I’m not exactly sure how old I was when that photo was taken. I suspect somewhere around the 10-11 year old mark, but it may have been younger. It’s one of the few photos of myself when I was a kid that I can look at with enjoyment – mainly because it’s one of the few photos of me smiling when I was young.
I don’t think I was a particularly dour kid – I just think by and large I ended up looking way too serious in photos. Which, when you stop to think about it, isn’t my fault at all … I was young, and it was up to the person taking the photo to try to get me to smile, regardless of whether it was a school photographer or a relative.
An important part of growing up is learning to say, it’s not you, it’s me. Regardless of whether that’s admitting it’s time to change, or move, or even as simple as admitting fault, as an adult, you have to be responsible for your actions. That’s not even in the negative of course – it’s about learning to be honest with yourself and others.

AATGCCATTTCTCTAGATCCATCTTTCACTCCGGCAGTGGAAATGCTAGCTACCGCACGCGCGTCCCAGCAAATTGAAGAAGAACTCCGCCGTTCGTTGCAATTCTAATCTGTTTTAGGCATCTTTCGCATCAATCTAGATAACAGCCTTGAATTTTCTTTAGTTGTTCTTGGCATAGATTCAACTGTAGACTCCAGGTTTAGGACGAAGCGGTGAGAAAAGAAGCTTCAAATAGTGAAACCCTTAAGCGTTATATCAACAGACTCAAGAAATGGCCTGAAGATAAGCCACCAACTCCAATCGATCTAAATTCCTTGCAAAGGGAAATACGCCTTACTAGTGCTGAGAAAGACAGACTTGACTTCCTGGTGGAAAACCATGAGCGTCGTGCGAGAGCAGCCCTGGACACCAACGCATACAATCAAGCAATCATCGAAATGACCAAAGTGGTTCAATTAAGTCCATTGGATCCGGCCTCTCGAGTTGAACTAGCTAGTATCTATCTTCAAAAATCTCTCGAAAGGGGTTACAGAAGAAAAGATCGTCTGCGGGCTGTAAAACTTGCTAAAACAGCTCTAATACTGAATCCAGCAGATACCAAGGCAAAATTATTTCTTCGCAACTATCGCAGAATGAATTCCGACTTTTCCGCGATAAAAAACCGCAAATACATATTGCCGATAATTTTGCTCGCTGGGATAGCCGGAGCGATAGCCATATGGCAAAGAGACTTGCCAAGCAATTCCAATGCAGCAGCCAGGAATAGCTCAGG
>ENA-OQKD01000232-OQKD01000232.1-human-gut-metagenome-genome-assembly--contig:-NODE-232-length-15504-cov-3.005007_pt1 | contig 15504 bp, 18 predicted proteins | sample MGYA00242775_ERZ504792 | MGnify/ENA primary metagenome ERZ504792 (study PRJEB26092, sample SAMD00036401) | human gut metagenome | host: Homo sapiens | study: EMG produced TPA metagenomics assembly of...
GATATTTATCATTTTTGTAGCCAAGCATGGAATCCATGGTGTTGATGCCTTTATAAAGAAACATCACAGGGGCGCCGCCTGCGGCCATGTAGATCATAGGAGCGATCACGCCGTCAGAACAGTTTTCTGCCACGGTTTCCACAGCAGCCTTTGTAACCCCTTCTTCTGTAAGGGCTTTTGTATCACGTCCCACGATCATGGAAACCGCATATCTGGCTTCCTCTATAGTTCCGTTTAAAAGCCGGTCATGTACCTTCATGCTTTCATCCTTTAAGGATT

Too many people skip the it’s not you, it’s me phase. If you skip that, it means you’ve not learnt to self-analyse, which is a pretty dangerous thing.
The big challenge, I think, is taking the knowledge you get from saying it’s not you, it’s me, and grow that into the wisdom that allows you to say, it’s not me, it’s you.
When you’re able to say “It’s not you, it’s me”, it means you can honestly say: it’s not me, it’s you. You can honestly look at a situation – a friendship, a relationship, a job, and honestly say:
I’ve tried everything I can here. The failure isn’t with me. The failure is with you.
If you can’t say that, you’re likely letting yourself be convinced the fault is with you. That you’re being negative, or you have unrealistic expectations, or this is as good as it gets.
Becoming an adult is about admitting fault … wisdom subsequently follows from learning when to hand it back. Which is, of course, a very liberating thing to do.